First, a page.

- The child who is quick to feel hurt may need us to speak love and care while also teaching them how to walk through difficulties.
- The child who is easily angered may need to hear the truth of being able to experience intense emotion without lashing out. Children might benefit from teachings that help them know how to regulate intense emotions yet stay engaged in relationships during intense emotion.
- The child who is prone to fear might need help to identify the lies behind their fears and instruction on how to courageously step forward into scary things.
The exciting and wonderful reality is that as a believing parent, we have the Scriptures and the Holy Spirit to direct our hearts and minds through this maze. As Ephesians 6:4 instructs, we are to walk this journey in a way that is pointing our children to Christ.
The last aspect to consider is the important but often forgotten ability for parents to discern their child’s actual capabilities. It is far too easy for a parent to lose track of where their child is developmentally. Sometimes our expectations are far too high and other times our expectations are far too low. Knowing what your child is capable of in different areas of life is far more than knowing their age. Ephesians 6:4 tells us not to provoke our children to wrath. Expecting a child to do something that is beyond their capability is one of the sure ways to provoke wrath in them. One of the challenges is to discern the difference between what a child is not able to do and what a child does not believe they can do. Many times this is not a matter of asking less of a child as much as asking them to do the same task but lowering expectations for how well a task will be completed. Using the example of asking a child to do their homework, consider these few questions when thinking about your child’s current developmental capacities:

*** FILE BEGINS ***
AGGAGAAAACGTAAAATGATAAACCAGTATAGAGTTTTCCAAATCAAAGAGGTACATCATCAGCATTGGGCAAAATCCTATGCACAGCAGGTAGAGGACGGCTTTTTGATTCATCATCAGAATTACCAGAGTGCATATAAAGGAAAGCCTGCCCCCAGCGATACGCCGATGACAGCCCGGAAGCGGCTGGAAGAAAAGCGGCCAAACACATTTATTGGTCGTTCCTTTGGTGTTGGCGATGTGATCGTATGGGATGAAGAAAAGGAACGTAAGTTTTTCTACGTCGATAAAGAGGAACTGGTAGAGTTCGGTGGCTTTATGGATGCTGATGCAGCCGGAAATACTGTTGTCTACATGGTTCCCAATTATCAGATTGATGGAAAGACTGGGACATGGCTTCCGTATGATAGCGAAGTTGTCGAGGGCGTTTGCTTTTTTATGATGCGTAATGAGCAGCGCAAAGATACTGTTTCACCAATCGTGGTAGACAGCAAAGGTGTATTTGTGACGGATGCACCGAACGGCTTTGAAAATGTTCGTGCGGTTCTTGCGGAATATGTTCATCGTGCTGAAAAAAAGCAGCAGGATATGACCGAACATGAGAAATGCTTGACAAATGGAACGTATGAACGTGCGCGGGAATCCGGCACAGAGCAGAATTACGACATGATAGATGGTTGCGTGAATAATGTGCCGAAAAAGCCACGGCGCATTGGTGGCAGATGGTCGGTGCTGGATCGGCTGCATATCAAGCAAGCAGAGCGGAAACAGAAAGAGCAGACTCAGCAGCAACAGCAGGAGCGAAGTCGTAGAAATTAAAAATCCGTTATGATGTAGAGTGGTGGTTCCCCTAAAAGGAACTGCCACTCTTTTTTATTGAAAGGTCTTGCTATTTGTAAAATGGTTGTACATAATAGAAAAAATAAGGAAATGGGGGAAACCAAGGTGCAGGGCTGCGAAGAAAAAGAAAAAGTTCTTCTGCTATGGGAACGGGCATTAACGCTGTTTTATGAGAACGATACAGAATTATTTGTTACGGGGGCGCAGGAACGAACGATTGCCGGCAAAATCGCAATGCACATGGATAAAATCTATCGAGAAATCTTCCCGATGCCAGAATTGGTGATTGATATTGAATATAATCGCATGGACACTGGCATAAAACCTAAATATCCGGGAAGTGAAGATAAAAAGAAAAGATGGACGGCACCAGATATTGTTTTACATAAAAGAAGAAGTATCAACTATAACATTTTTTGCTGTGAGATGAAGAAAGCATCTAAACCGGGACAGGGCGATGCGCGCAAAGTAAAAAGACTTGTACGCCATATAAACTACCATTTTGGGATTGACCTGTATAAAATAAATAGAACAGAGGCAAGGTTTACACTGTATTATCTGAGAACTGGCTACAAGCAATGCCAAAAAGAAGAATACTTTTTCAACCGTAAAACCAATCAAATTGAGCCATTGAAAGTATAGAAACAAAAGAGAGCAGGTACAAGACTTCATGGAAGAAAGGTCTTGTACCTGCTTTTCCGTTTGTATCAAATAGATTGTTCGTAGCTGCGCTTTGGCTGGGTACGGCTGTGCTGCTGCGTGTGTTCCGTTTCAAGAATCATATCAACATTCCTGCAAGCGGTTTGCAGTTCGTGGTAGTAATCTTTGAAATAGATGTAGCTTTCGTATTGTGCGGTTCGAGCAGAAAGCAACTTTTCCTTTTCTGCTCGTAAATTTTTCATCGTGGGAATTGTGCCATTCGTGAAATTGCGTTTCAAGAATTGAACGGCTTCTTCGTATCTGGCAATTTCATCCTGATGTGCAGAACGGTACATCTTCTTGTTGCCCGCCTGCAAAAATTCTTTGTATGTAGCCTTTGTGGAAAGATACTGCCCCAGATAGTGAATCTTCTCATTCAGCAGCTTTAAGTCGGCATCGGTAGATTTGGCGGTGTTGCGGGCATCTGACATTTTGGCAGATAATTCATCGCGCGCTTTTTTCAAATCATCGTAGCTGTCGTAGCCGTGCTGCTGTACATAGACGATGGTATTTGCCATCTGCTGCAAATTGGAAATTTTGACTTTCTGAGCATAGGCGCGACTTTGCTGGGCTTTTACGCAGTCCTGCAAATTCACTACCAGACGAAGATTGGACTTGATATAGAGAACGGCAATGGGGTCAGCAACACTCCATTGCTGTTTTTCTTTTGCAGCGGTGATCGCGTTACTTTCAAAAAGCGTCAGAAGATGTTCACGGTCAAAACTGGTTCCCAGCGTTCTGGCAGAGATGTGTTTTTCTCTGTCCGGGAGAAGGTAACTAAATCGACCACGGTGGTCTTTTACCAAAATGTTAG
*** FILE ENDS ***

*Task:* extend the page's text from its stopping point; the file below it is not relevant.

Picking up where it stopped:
- Are they able to know, remember, and complete all the steps that go with a task?
- What are realistic expectations about how well your child is able to do this task?
- How long will this task likely take your child?
- How many reminders might your child need?
- How much assistance might your child need?
Paying attention to your child’s behavior, thoughts and emotions, and capabilities is helpful as we think about parenting according to Ephesians 6:4. These three road signs serve as a starting point for attentive parenting, but they are by no means an exhaustive list. There will always be areas to learn and grow as parents. However, raising our children to witness and embrace Ephesians 6:4 as we “provoke them not to wrath but bring them up in the nurture and admonition of the Lord” is a great charge and one that offers great hope in Gospel-centered principles. It is a charge worth paying attention to.
To view the PDF, click here.